- Can you eliminate this personality test that a previous consultant implemented but has never been really used in evaluating the candidate? Is that interview with HR necessary? Does the applicant really need to answer a 50-question form?
- Is a face-to-face interview really needed? Can you do video interviews instead? Do you have to stick with your 9-5 schedule? Or can you accommodate outside that, even weekends?
- Do you have a minimum standard of measuring candidates? Or are you simply relying on your gutfeel? Do you hire people because you need people, or have you exhausted other possibilities like outsourcing, or perhaps assigning current team members to do higher-value tasks and drop lower-value tasks?
At this point, resist the urge to filter ideas. This is brainstorming mode. The more ideas, the better. This also isn’t the step to determine whether these ideas can be executed.
That’s what the next step is for.
Step 3: Create a Plan to Improve Your Hiring Process
This is the part where you prioritize your ideas and start executing. You’ll need to plan out how each improvement will be done, from who will do it, to when it will be done, to what resources are needed for this project.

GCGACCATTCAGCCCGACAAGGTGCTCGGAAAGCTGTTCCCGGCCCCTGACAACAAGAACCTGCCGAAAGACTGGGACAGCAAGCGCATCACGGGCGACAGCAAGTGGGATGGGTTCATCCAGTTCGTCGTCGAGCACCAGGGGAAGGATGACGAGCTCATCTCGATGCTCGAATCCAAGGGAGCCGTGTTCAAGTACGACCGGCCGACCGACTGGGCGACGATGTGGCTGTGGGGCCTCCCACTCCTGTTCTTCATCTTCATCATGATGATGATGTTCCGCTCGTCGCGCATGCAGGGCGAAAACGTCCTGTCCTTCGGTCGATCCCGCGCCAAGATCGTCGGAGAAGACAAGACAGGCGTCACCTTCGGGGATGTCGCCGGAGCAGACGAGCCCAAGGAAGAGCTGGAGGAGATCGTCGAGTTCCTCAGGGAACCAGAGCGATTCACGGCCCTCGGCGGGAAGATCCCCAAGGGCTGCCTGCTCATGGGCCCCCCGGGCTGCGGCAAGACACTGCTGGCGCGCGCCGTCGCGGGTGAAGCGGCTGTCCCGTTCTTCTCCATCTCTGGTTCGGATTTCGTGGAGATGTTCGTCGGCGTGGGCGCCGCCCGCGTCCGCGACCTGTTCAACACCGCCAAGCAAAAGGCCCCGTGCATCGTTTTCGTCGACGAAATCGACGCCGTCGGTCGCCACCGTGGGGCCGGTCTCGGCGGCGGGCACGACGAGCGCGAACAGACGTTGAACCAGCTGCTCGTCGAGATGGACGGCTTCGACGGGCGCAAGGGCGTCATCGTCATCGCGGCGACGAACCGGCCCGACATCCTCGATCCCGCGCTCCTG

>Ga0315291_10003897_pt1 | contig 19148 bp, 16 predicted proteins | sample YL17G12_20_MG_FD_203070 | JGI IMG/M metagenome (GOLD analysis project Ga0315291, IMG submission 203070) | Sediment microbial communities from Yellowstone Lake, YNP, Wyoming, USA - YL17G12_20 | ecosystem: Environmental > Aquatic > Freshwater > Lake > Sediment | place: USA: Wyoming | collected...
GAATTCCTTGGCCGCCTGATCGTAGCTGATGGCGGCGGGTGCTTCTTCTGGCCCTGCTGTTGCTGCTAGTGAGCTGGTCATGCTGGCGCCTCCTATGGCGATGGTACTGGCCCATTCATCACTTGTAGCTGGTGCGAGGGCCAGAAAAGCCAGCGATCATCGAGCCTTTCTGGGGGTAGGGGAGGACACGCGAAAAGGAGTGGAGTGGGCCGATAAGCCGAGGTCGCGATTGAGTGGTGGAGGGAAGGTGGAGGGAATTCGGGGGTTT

In other words, create a task list or a project plan that can help you improve your hiring process.
Don’t expect miracles in the first go. Just because you’ve made a plan to improve your hiring process, it doesn’t mean you’ll implement all of them right away. You may need to start with one or two, and slowly add more improvements over time. All the while being diligent in measurement so that they are working for you.
One key point to remember in all these is to make sure you focus on making changes that will give the maximum impact AND get you closer to your main objective—hire the right person.
Step 4: Implement the Plan and Track Results
After making your plan, it’s time to execute.
For example, in step 1, you don’t have a documented hiring process. So you made one. Then in step 2, you listed a process where every application, you call the applicants because when you were the one applying for positions, you felt that you weren’t given the chance.
After 2 days, you realized that with the sheer number of applicants, having to call every single one wasn’t feasible. You still had to do your job, so calling applicants on top of it is not sustainable.
It also didn’t let you achieve your goal either.
So, what do you do?
Start all over again…
Step 5: Make Changes as Needed
This step is related to step 3, but with a touch of humility. You need to identify which changes made your hiring process better and threw out the ones that didn’t work.
It’s okay if you realize that one change made things worse instead. As long as you can learn from it and make sure that it never happens again.
One final reminder—don’t make changes just because things seem harder at first. This is especially true if you haven’t done that process before.
For example, calling (not emailing or texting) back candidates you’ve interviewed but decided they are no longer in the running is tough, especially at first. But because you identified it as one of the things you can improve, continue doing it.
Only change if something is really not helping you achieve your ultimate goal.